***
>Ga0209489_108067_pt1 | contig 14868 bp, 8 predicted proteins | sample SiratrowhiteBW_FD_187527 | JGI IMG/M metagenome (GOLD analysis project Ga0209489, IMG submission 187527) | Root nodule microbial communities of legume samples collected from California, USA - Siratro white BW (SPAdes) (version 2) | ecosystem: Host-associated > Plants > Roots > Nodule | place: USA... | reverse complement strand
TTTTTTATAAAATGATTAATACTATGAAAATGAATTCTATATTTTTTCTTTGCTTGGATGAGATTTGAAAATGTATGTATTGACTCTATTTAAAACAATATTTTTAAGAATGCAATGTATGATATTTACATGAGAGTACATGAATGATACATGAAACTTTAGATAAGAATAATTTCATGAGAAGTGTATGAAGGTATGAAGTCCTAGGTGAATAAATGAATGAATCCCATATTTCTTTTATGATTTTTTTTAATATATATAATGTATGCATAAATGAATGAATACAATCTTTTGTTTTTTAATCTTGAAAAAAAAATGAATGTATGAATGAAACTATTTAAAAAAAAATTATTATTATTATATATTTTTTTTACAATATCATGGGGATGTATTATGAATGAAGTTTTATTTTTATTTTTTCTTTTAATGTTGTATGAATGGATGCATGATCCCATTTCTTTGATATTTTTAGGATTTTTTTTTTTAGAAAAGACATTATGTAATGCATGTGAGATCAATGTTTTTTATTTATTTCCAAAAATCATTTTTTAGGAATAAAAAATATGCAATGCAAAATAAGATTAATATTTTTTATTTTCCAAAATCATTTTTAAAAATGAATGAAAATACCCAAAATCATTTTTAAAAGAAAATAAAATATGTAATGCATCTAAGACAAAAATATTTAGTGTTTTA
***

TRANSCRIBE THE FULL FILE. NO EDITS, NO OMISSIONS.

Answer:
>Ga0209489_108067_pt1 | contig 14868 bp, 8 predicted proteins | sample SiratrowhiteBW_FD_187527 | JGI IMG/M metagenome (GOLD analysis project Ga0209489, IMG submission 187527) | Root nodule microbial communities of legume samples collected from California, USA - Siratro white BW (SPAdes) (version 2) | ecosystem: Host-associated > Plants > Roots > Nodule | place: USA... | reverse complement strand
TTTTTTATAAAATGATTAATACTATGAAAATGAATTCTATATTTTTTCTTTGCTTGGATGAGATTTGAAAATGTATGTATTGACTCTATTTAAAACAATATTTTTAAGAATGCAATGTATGATATTTACATGAGAGTACATGAATGATACATGAAACTTTAGATAAGAATAATTTCATGAGAAGTGTATGAAGGTATGAAGTCCTAGGTGAATAAATGAATGAATCCCATATTTCTTTTATGATTTTTTTTAATATATATAATGTATGCATAAATGAATGAATACAATCTTTTGTTTTTTAATCTTGAAAAAAAAATGAATGTATGAATGAAACTATTTAAAAAAAAATTATTATTATTATATATTTTTTTTACAATATCATGGGGATGTATTATGAATGAAGTTTTATTTTTATTTTTTCTTTTAATGTTGTATGAATGGATGCATGATCCCATTTCTTTGATATTTTTAGGATTTTTTTTTTTAGAAAAGACATTATGTAATGCATGTGAGATCAATGTTTTTTATTTATTTCCAAAAATCATTTTTTAGGAATAAAAAATATGCAATGCAAAATAAGATTAATATTTTTTATTTTCCAAAATCATTTTTAAAAATGAATGAAAATACCCAAAATCATTTTTAAAAGAAAATAAAATATGTAATGCATCTAAGACAAAAATATTTAGTGTTTTA